Although the term "obstetric shock" may be variously interpreted, it seems to be without exact definition. Clinically the concept of "pure obstetric shock" excludes all cases in which the etiologic factor is known. Pathologically the essential requirement is that the patient shall have died of shock in connection with obstetrics. Postmortem investigation frequently discloses gross lesions which had not been suspected clinically and furnishes moreover a few possible clues as to the mechanism of shock. It does not explain, however, how inversion of the uterus, for example, can produce the functional disturbance known as shock.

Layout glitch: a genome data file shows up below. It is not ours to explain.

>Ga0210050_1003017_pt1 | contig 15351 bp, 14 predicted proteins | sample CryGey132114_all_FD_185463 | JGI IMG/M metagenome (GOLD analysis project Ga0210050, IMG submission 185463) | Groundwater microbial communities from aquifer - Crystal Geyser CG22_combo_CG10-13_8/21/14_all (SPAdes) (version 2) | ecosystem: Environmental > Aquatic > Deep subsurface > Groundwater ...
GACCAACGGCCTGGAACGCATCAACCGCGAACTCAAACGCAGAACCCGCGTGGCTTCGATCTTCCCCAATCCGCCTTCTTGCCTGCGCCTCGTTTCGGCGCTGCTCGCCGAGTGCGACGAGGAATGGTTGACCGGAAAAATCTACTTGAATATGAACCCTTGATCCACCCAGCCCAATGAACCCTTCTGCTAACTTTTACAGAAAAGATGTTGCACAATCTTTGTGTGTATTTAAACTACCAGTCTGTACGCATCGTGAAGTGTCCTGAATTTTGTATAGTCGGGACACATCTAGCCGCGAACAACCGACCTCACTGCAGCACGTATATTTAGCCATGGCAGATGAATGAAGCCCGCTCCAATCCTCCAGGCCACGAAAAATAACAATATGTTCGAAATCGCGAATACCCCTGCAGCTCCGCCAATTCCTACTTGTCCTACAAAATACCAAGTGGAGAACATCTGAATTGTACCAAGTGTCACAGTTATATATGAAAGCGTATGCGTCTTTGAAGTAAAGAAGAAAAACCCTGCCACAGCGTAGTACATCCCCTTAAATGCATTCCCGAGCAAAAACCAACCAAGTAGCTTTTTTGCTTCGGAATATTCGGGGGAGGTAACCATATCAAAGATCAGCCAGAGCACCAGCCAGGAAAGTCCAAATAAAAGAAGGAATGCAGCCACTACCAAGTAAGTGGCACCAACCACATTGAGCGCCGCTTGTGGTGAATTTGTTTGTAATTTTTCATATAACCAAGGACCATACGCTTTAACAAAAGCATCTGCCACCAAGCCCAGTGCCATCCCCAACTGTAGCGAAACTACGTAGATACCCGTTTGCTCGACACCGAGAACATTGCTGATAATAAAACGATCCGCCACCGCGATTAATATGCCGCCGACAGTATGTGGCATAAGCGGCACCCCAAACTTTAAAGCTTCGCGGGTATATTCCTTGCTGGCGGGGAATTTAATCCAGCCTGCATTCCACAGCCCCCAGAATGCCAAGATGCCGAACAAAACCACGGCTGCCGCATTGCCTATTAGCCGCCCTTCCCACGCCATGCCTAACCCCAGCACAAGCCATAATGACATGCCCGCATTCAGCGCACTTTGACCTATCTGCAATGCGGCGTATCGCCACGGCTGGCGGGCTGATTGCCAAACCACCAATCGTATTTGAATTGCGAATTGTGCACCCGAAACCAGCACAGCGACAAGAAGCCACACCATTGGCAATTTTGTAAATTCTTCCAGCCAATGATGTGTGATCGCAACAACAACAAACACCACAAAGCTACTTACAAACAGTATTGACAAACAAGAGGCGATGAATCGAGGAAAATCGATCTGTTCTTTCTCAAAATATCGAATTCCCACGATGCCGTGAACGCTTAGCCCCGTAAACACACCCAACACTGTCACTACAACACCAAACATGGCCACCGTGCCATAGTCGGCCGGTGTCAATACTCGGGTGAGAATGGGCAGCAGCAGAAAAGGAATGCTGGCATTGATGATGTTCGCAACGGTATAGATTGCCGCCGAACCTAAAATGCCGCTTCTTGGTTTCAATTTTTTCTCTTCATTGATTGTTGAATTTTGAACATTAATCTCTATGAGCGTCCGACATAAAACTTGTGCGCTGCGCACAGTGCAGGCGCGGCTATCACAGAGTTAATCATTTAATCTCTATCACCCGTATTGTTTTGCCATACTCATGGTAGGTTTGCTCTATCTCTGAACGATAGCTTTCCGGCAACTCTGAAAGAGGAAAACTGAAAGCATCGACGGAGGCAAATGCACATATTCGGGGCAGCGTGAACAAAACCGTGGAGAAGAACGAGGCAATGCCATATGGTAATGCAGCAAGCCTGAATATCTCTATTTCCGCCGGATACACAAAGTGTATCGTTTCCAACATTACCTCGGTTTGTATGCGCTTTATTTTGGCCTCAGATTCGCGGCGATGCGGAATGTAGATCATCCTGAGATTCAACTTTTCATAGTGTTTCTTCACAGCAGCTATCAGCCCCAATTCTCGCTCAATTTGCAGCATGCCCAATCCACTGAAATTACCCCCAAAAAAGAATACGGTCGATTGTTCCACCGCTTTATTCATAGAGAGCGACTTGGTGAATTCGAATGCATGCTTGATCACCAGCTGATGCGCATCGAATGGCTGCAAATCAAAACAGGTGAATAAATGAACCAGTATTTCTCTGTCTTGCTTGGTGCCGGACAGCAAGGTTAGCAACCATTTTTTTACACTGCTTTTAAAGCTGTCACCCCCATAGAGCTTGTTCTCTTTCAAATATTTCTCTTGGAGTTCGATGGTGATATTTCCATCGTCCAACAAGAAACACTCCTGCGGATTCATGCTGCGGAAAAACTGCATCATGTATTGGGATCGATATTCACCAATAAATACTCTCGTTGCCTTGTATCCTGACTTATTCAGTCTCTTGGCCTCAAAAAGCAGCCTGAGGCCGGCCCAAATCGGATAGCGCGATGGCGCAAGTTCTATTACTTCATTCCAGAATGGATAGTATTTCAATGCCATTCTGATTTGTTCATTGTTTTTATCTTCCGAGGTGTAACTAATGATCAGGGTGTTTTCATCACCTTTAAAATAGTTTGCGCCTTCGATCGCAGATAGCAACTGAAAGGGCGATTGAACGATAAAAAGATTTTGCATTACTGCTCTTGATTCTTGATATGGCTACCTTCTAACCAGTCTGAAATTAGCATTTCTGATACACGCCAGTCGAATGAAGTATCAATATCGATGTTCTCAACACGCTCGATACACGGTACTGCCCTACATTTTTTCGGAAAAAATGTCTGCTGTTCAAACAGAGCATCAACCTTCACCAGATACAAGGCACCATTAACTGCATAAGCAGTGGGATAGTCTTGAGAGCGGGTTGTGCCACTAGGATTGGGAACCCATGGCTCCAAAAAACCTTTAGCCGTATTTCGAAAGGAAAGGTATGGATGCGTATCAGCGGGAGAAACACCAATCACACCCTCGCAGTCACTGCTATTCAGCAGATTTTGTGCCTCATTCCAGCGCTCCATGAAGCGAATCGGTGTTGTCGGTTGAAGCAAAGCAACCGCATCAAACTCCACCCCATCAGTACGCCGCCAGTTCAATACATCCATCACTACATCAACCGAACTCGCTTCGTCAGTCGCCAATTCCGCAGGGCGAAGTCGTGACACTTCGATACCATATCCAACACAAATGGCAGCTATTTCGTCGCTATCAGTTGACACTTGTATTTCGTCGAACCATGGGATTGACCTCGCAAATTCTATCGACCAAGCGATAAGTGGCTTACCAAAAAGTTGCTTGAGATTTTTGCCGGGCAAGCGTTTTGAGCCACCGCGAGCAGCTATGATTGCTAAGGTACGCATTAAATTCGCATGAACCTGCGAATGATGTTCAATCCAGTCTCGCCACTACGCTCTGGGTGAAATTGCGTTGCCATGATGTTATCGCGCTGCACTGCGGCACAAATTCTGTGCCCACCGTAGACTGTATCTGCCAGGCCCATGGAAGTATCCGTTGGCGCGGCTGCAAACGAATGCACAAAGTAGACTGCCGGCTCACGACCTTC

In a study of the pathologic anatomy of obstetric shock, Sheehan1 reviewed all the fatal cases of obstetric shock seen in the Glasgow Maternity Hospital during the previous five and one-half years. The criterion of obstetric shock that was adopted is wider than that in common clinical use; that is, if the patient with
THE PATHOLOGY OF OBSTETRIC SHOCK. JAMA. 1939;113(1):60–61. doi:10.1001/jama.1939.02800260062016
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